I’m so happy that the video introducing my book has finally been released. Take a look at it showing a couple flirting and another couple resolving a conflict.
“Oh, I was just flirting” he said, she said. It didn’t feel like “just flirting”, though. It felt like harassment.
Two missteps change the flirting dance into one of harassment.
When two people are working on a project they often send each other signals that they are paying attention and are interested in what the other person is saying. But when are these signals interpreted as flirting and when do they cross the line into harassment?
Some Nonverbal Signals Indicate Interest
Several nonverbal signals help two people form a cooperative connection, that is important in any relationship. Mutual eye contact, an open posture, and mirroring each other’s movements indicate an interest in the other person.
Psychotherapists use these signals to encourage a friendly connection. Sales people use these signals to assure the other person that they are being listened to. But these nonverbal signals are also the first steps in the flirting dance, which sometimes causes them to be misinterpreted.
Signals of Interest Might Be Misinterpreted as Flirting
Flirting goes beyond showing interest into demonstrating that you are a sexually attractive and available person. After the initial interest signals, the flirting dance moves into preening. Men and women both will stroke their hair. They will highlight parts of their body that can be seen as sexually attractive. A woman might slightly stroke her thigh or she might push her shoulders back to accentuate her breasts. Or she might turn the palm of her hand outward or toss her head back to show more of her neck, which indicates harmlessness and submissiveness. A man might extend his strong chin or show off his pectoral muscles, signaling his ability to protect the woman.
A fleeting touch changes the flirting dance from entertainment to overtly sexual. Until this point, the couple may have been having fun and each may feel a boost in self-esteem at having been seen as attractive and interesting by the opposite sex.
Your Boundaries Are Violated
Oops, the dance has now gone a little bit further than you intended. You did not want to move into touching and being touched.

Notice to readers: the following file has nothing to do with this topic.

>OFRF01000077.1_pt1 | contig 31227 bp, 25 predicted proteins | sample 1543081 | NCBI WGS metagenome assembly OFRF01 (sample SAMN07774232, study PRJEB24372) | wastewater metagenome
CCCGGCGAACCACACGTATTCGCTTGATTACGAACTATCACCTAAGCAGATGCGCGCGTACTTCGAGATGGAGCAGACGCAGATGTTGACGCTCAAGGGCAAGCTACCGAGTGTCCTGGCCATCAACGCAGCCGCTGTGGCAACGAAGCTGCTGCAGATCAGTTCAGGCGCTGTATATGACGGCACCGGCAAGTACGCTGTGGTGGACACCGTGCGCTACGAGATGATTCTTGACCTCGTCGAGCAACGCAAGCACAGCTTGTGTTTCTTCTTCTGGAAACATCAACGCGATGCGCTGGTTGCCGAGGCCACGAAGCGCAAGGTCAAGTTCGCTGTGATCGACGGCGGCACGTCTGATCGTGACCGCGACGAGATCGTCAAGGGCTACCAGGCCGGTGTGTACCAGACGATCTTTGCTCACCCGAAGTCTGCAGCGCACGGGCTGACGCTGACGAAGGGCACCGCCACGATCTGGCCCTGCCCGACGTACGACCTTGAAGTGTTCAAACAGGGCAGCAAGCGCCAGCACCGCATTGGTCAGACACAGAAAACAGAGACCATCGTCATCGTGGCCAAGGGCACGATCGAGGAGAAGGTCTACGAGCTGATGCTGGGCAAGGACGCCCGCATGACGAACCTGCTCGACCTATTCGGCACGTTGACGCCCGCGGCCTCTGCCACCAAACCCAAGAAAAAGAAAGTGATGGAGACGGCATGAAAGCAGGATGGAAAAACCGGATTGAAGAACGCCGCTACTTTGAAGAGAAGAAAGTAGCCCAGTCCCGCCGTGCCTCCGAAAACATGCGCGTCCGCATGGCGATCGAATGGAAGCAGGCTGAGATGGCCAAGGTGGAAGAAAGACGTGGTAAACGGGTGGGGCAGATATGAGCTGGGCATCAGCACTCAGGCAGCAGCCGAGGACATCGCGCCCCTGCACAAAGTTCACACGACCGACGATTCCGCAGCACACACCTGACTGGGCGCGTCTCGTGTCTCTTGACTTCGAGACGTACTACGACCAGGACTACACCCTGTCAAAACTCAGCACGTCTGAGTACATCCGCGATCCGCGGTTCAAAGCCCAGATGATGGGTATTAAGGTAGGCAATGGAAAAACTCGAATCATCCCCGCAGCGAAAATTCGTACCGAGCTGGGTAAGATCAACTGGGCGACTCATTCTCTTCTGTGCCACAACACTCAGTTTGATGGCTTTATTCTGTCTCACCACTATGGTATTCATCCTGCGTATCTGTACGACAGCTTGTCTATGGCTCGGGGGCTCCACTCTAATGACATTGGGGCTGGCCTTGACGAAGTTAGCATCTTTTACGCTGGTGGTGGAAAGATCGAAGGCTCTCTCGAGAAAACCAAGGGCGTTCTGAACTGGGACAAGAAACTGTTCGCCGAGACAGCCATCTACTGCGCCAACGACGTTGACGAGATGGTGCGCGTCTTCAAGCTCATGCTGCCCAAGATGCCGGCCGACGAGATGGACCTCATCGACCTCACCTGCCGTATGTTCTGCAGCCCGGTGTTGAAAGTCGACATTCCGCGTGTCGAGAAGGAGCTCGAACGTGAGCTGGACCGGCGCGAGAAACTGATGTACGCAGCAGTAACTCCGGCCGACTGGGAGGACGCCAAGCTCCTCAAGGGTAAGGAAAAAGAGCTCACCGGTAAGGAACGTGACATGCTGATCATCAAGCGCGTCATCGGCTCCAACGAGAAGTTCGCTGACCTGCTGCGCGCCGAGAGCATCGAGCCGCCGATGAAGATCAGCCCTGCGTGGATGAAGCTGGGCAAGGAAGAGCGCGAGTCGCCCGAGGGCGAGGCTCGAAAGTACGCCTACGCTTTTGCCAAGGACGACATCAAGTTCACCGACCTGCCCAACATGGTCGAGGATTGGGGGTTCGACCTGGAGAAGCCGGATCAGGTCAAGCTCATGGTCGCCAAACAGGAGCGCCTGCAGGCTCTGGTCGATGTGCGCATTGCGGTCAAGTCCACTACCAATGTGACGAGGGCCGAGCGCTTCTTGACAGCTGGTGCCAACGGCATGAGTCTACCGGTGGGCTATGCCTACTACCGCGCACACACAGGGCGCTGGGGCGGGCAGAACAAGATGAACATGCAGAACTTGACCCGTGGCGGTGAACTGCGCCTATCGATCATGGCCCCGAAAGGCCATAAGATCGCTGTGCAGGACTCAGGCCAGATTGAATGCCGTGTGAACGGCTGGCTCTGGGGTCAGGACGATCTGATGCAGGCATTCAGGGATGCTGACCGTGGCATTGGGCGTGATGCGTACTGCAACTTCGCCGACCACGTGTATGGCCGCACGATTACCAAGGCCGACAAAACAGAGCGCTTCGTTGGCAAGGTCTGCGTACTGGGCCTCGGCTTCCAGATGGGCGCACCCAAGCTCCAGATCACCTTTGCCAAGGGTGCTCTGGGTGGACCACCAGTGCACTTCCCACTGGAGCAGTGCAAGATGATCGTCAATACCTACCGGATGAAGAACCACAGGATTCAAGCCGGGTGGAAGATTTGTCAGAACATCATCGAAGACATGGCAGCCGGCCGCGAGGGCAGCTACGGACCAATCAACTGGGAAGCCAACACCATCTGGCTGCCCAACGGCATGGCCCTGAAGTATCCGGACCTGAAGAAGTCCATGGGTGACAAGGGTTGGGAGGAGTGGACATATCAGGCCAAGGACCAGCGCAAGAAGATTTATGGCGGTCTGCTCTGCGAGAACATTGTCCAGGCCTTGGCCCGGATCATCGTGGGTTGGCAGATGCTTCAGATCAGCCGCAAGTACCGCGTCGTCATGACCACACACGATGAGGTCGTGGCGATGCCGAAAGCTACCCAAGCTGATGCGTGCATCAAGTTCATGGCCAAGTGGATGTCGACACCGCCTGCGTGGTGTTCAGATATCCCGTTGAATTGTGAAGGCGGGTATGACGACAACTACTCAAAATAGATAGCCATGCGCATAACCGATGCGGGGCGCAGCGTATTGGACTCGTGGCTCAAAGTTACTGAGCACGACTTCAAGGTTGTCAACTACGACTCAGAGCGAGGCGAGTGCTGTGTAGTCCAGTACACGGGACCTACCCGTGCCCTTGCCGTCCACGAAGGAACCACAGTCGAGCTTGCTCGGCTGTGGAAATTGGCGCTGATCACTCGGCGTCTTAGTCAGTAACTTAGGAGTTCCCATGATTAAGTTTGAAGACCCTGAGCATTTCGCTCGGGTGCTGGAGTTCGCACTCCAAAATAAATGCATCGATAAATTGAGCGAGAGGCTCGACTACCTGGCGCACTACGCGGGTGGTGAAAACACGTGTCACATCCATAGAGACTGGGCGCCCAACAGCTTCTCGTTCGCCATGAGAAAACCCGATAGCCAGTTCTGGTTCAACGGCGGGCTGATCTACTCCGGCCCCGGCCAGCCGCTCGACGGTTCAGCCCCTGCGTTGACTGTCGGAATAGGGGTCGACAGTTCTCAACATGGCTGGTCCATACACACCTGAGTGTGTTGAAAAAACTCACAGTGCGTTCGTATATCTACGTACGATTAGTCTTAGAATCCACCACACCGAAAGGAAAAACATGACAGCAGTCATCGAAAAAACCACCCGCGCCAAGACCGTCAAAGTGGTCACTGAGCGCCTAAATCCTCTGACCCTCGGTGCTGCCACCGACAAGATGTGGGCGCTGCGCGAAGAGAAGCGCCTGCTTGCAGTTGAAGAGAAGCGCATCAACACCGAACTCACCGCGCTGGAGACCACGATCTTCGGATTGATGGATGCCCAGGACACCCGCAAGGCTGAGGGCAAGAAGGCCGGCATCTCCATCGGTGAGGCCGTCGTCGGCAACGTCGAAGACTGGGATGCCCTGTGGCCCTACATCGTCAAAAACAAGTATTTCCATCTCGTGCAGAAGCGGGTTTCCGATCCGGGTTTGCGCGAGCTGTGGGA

So much of flirting behavior is beneath one’s consciousness and is a reciprocal dance. You send out one signal that then suggests moving to the next part of the dance. Your partner picks up on this signal and does, indeed, move to the next part of the dance.
If you know the sequence, though, you can say “stop” or just not show the reciprocal signal at any point. If you aren’t aware of the sequence, you may just continue the dance until an uncomfortable touch occurs. If a private area of the body is touched or grabbed, that is even more sexual. Or a sexual comment might be uttered, again crossing the boundary of what is verbally appropriate in a non-sexual relationship. Sexting is also a violation of the usual boundaries.
Sometimes, even indicating you are not interested in a sexual relationship does not stop the other person. A 2010 study at Northwestern University found that, if a man or woman is in a power position over the other and interested in pursuing causal sex, that person is more likely to believe that the subordinate is sexually interested in them. This belief then can lead to violating boundaries and it is especially problematic in the workplace.
Flirting Versus Sexual Harassment
If the person whose boundaries are violated wanted a sexual relationship, then it is not harassment. In fact, a 2012 survey by CareerBuilder of more than 4,000 workers found that 39% said they had dated someone at work.
Sexual harassment occurs when a person skips over the flirting dance and goes directly to the final step of touch. It is grabbing a sexual encounter instead of earning it and before making sure the recipient is giving consent. Contacting a person through email or social media with sexual messages when that person does not want them is harassment. Even using sexual or demeaning talk about a gender or about another person is harassment. And certainly, pursuing a sexual relationship when the other person has indicated “stop,” is harassment.
A person in a subordinate position may feel their job is in jeopardy if they do not submit to a sexual overture. Yet, being strong enough to say “stop” is now becoming sanctioned. Sexual harassment has no place in the workplace.
(The complete flirting script can be found in my book, Love Demystified: Strategies for a Successful Love Life.)
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